Who is profiting from drugs in Colombia? “Colombia still produces tons of coca,” Wilson points out. What he does not mention is that Colombia produces at least as many tons of cocaine as it did when Plan Colombia began. Note this graph, from page 90 the last (June 2008) UN Office on Drugs and Crime report on Andean coca production [PDF]. (The UNODC, in a print error, reverses 2006 and 2007.)

If cocaine production has been stable, and prices have not dropped, who is getting the illegal profits? Paramilitaries, insurgents, a new class of narcotraffickers corrupting the state, or all of the above? What will happen if the same thing happens in Afghanistan? In Colombia, success against big cartels pushed the center of gravity of the most lucrative part of the drug trade – transshipment – into Mexico. The result has been an alarming spike in violence in Mexico. What would happen if U.S. anti-drug efforts similarly pushed Afghanistan’s huge heroin profits into another area of volatile Central Asia? Does it make any sense at all to replicate an anti-drug policy that has had this poor result?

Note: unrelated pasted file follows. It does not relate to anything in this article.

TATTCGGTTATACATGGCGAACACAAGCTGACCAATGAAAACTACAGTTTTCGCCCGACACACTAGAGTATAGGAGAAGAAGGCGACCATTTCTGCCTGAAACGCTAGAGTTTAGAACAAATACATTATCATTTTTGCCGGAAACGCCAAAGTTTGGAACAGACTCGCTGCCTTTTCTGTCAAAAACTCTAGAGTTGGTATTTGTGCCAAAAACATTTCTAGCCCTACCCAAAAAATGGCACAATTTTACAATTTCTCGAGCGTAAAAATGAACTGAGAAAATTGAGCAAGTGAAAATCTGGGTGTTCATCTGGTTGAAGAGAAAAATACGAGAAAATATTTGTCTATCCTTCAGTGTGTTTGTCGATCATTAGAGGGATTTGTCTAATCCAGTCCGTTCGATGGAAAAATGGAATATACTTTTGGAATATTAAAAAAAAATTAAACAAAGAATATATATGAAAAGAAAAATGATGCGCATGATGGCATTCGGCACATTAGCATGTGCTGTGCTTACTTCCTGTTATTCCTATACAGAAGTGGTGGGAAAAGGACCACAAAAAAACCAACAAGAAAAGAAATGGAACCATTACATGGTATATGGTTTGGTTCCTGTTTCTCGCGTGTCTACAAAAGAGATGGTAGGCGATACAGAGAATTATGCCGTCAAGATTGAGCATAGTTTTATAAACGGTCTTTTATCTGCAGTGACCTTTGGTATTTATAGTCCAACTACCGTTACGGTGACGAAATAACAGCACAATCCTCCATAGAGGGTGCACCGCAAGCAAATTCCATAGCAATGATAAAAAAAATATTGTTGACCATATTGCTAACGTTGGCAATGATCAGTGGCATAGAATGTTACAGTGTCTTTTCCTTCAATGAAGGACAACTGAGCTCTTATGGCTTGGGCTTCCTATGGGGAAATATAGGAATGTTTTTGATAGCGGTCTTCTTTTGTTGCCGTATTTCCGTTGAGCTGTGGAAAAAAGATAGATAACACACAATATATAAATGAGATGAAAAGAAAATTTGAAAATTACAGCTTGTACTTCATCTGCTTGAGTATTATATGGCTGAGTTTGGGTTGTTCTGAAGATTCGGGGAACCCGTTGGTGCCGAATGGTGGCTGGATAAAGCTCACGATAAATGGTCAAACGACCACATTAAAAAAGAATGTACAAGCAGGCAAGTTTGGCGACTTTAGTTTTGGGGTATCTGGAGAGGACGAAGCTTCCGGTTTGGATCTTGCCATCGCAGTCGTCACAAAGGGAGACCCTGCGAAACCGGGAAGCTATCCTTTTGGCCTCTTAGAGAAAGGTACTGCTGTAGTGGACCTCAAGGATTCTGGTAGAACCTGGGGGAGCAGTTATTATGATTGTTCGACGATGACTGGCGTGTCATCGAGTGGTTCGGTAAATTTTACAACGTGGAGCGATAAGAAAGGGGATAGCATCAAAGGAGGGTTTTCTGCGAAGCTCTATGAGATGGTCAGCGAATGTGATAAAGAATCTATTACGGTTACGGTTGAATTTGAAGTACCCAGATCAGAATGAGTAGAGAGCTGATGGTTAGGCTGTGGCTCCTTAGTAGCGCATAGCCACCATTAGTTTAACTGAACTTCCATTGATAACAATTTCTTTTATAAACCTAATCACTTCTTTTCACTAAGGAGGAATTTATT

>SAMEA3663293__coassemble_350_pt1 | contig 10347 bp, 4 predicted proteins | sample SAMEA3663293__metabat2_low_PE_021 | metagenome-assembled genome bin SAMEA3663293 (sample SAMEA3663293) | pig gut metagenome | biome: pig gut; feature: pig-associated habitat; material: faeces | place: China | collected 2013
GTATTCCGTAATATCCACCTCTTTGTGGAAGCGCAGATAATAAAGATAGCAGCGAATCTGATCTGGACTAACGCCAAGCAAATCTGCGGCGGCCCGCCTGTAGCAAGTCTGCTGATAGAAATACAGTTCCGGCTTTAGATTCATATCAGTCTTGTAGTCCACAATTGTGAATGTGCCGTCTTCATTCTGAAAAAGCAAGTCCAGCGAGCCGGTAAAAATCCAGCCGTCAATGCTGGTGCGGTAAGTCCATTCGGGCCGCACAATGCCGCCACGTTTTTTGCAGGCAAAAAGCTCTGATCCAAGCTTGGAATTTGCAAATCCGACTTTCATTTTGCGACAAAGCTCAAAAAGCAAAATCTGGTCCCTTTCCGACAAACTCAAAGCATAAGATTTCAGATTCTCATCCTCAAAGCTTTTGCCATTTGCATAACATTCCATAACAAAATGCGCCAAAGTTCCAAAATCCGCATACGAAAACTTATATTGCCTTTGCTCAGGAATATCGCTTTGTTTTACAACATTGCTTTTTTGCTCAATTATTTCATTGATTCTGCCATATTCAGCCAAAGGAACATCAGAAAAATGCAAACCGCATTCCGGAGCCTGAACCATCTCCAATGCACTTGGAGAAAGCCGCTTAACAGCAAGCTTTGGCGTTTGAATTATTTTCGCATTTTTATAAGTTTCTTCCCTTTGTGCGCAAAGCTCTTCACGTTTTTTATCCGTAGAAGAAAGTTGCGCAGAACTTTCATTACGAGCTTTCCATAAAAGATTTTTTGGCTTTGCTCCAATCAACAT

Are the Taliban as weak as the FARC? I recently had a conversation with one of Colombia’s top security analysts, who is a strong supporter of Álvaro Uribe’s “Democratic Security” policy. I asked him why President Uribe had such quick success in reducing the FARC’s ability to kidnap, or to stage attacks on small Colombian police and military posts. His answer: “We were surprised too. It turned out that the FARC was weaker than anybody had thought.”

If the Colombian model is brought to Afghanistan, and the Taliban prove to be less of a house of cards than the FARC, what then?

What about intelligence? Wilson gives no credit to the quick results that Colombia achieved when it shifted more resources into intelligence against top guerrilla leaders. The Colombian security forces now have at least a rough idea of where many top FARC members are at all times, have captured or killed more top leaders since 2007 than at any other time, and have had great success in cutting off communications between commanders. The combination of demobilization programs for the rank-and-file and intense intelligence efforts to locate top leaders has been quite successful.